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Open Access Highly Accessed Research article

Reduced blood brain barrier breakdown in P-selectin deficient mice following transient ischemic stroke: a future therapeutic target for treatment of stroke

Albert Y Jin1, Ursula I Tuor2, David Rushforth2, Jaspreet Kaur1, Robert N Muller3, Jodie Lee Petterson1, Sébastien Boutry3 and Philip A Barber1*

Author Affiliations

1 Department of Clinical Neurosciences, University of Calgary, Calgary, Alberta, Canada

2 National Research Council of Canada, Institute for Biodiagnostics (West), Calgary, Alberta, Canada

3 Department of General, Organic and Biomedical Chemistry, NMR and Molecular Imaging Laboratory, Université de Mons-Hainaut, Mons, Belgium

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BMC Neuroscience 2010, 11:12  doi:10.1186/1471-2202-11-12

Published: 2 February 2010

Abstract

Background

The link between early blood- brain barrier (BBB) breakdown and endothelial cell activation in acute stroke remain poorly defined. We hypothesized that P-selectin, a mediator of the early phase of leukocyte recruitment in acute ischemia is also a major contributor to early BBB dysfunction following stroke. This was investigated by examining the relationship between BBB alterations following transient ischemic stroke and expression of cellular adhesion molecule P-selectin using a combination of magnetic resonance molecular imaging (MRMI), intravital microscopy and immunohistochemistry. MRMI was performed using the contrast, gadolinium diethylenetriaminepentaacetic acid (Gd-DTPA) conjugated to Sialyl Lewis X (Slex) where the latter is known to bind to activated endothelium via E- or P selectins. Middle cerebral artery occlusion was induced in male C57/BL 6 wild-type (WT) mice and P-selectin-knockout (KO) mice. At 24 hours following middle cerebral artery occlusion, T1 maps were acquired prior to and following contrast injection. In addition to measuring P- and E-selectin expression in brain homogenates, alterations in BBB function were determined immunohistochemically by assessing the extravasation of immunoglobulin G (IgG) or staining for polymorphonuclear (PMN) leukocytes. In vivo assessment of BBB dysfunction was also investigated optically using intravital microscopy of the pial circulation following the injection of Fluorescein Isothiocyanate (FITC)-dextran (MW 2000 kDa).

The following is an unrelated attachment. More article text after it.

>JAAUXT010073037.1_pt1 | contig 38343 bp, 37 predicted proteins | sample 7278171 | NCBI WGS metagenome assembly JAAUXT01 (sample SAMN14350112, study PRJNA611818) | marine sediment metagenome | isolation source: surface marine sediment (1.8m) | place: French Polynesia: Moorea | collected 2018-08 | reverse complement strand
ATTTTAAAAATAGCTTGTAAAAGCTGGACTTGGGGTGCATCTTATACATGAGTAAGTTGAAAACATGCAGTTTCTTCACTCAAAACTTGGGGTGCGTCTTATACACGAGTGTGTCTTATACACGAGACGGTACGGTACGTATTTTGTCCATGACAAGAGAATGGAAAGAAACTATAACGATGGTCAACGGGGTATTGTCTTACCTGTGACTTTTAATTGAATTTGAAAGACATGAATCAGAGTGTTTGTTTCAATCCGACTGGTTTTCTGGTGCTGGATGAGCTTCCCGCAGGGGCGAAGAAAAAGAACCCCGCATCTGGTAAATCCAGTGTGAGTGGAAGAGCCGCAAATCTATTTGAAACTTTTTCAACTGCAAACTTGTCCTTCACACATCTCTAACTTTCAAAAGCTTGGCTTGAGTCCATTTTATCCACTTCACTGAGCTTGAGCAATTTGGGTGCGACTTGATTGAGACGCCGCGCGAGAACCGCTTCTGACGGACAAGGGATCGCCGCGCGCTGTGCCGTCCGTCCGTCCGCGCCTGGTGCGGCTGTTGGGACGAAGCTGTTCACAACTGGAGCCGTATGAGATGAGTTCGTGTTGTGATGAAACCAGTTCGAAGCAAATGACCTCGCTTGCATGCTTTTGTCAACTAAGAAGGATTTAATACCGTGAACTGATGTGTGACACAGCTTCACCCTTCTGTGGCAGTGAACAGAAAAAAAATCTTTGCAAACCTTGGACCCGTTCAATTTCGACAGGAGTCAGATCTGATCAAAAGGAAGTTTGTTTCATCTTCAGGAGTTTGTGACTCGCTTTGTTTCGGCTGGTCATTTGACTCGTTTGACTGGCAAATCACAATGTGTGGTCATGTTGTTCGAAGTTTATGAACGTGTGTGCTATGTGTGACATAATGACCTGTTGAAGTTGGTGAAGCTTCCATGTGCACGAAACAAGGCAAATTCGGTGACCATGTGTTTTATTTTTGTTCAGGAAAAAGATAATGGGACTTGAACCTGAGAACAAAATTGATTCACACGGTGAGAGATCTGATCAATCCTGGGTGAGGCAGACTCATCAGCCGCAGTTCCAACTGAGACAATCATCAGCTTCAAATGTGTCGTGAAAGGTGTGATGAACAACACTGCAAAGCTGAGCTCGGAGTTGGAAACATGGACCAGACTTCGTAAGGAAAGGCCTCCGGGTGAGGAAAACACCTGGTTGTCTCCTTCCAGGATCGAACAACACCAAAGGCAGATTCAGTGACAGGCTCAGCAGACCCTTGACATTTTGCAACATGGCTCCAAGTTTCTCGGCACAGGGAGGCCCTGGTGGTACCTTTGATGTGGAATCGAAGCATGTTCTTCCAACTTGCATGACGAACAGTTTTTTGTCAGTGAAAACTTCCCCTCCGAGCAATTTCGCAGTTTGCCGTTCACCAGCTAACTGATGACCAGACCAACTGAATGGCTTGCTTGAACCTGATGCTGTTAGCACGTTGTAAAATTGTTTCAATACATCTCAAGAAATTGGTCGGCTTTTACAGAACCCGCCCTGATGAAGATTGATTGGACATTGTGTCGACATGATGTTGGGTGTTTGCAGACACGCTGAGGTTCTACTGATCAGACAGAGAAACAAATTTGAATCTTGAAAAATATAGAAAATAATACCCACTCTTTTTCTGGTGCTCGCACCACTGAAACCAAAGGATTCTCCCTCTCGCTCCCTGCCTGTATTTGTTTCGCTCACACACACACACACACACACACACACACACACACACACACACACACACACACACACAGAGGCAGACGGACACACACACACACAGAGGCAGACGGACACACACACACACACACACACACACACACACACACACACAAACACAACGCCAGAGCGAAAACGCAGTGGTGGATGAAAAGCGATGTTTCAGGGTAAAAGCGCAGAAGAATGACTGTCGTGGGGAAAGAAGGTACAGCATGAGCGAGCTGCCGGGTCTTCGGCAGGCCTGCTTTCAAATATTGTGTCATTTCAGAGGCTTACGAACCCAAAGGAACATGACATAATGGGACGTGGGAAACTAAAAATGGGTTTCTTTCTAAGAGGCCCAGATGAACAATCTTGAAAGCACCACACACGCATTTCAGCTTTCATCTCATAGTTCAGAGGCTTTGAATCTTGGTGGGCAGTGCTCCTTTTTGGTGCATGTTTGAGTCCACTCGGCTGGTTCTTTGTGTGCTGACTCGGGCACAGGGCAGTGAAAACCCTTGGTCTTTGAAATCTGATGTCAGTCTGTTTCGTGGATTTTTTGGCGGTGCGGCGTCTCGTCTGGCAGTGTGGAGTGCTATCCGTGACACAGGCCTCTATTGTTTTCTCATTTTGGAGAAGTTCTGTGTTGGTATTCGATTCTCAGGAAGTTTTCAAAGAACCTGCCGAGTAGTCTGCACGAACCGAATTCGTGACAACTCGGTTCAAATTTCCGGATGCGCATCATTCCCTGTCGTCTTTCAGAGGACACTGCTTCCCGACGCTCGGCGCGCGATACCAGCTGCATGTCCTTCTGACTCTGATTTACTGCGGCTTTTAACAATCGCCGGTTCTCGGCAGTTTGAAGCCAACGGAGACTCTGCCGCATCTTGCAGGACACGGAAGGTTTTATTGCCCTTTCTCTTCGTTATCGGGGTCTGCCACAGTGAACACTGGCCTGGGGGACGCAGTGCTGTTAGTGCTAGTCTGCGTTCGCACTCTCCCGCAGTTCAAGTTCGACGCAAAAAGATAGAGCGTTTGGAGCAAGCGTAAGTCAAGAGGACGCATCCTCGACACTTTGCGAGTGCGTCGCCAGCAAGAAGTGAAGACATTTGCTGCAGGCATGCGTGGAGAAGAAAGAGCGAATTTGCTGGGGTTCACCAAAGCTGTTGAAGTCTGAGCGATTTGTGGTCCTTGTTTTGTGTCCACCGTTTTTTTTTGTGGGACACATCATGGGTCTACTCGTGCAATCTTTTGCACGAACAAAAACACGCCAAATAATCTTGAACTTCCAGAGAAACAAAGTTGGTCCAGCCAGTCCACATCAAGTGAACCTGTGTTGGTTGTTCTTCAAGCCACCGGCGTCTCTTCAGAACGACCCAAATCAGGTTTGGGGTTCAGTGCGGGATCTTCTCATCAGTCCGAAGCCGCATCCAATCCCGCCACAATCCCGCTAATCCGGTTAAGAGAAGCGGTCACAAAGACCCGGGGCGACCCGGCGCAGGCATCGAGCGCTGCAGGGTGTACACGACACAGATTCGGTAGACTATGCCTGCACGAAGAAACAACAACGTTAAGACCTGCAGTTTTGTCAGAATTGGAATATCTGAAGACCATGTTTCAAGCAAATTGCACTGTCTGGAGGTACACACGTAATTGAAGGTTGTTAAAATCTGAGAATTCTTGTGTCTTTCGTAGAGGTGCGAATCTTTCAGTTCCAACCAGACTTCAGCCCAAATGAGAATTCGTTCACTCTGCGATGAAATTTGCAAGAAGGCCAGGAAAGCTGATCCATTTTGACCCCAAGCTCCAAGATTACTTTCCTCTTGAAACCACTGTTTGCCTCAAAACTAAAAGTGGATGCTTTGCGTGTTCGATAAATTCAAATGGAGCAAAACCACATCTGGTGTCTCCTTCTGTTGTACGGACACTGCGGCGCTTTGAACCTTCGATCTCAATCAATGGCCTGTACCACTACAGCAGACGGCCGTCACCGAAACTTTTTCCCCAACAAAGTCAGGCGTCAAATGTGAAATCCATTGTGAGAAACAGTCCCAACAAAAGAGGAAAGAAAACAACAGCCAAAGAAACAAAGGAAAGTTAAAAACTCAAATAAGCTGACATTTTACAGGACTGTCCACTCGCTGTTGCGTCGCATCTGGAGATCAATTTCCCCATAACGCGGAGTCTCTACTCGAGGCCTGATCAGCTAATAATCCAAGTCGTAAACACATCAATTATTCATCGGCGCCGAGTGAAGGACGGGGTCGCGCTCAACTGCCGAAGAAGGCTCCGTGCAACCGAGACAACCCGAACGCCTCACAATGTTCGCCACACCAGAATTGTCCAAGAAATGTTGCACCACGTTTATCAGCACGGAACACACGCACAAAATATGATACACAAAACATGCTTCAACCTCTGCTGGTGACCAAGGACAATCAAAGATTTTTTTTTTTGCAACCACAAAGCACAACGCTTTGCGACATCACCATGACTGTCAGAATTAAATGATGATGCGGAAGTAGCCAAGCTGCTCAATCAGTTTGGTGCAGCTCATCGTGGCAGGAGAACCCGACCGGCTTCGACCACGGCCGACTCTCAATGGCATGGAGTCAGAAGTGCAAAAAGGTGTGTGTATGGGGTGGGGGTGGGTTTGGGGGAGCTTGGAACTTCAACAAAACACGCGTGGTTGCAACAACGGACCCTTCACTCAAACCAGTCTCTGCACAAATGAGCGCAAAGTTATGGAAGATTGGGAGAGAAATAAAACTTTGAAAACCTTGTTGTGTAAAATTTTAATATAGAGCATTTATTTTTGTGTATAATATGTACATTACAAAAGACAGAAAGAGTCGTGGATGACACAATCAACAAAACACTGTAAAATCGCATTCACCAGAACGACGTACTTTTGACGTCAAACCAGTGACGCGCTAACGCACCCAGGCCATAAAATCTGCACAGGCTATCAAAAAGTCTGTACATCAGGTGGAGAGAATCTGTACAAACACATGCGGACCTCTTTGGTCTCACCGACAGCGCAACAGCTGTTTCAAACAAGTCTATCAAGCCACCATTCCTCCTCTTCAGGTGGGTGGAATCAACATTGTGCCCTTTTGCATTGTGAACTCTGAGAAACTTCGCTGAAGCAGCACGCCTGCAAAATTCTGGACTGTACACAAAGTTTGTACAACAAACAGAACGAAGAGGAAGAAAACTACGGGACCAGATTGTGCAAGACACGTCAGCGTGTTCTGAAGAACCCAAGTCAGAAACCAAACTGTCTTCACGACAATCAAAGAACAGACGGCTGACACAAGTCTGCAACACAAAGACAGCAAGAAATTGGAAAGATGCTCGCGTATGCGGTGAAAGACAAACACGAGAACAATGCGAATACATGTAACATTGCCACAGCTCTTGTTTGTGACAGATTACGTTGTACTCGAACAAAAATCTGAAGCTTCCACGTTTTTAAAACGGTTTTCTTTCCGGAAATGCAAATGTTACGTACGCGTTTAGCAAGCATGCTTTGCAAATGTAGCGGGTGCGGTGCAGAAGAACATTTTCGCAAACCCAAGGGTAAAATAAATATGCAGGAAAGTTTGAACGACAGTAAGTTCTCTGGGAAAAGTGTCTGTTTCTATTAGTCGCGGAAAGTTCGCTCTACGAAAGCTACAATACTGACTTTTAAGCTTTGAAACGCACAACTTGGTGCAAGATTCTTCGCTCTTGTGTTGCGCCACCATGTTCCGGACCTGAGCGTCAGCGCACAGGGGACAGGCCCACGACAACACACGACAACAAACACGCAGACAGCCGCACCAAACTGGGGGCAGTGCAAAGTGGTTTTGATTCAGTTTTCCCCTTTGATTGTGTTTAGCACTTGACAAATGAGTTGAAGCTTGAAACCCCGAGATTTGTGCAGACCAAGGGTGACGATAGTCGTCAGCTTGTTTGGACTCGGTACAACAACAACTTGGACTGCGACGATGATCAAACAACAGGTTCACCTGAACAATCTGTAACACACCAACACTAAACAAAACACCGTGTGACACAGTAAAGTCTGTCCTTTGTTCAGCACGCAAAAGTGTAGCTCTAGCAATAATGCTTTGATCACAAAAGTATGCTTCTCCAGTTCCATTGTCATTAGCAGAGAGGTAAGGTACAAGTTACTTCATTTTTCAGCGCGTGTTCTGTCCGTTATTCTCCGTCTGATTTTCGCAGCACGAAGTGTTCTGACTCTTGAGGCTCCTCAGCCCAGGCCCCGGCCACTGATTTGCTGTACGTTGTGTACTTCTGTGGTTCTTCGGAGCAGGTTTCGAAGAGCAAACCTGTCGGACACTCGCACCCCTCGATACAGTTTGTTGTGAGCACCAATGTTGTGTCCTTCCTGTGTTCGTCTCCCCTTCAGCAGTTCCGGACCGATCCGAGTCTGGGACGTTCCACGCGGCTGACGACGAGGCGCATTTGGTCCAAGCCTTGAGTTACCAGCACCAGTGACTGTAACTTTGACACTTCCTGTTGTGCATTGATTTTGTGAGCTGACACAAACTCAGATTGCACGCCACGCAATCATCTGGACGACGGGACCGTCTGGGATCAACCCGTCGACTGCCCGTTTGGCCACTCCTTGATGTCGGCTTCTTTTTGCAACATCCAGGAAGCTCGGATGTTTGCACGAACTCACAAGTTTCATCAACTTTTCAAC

Results

MRI confirmed similar infarct sizes and T1 values at 24 hours following stroke for both WT and KO animals. However, the blood to brain transfer constant for Gd DTPA (Kgd) demonstrated greater tissue extravasation of Gd DTPA in WT animals than KO mice (P < 0.03). In the P selectin KO mice, Δ T1 stroke -Δ T1 contralateral control cortex, decreased significantly in the Gd-DTPA(sLeX) group compared to Gd-DTPA, indicative of sLeX mediated accumulation of the targeted contrast agent. Regarding BBB function, in the P-selectin KO mice compared to WT control mice, there was an attenuation in the extravasation of IgG (P < 0.001), a trend for decreased FITC extravasation and less infiltration of PMN leukocytes (P < 0.001) thereby supporting the observed increase in Kgd permeability in stroke brain of WT compared to KO mice.

Conclusion

P-selectin expression contributes to enhanced BBB dysfunction at 24 hours after transient focal cerebral ischemia.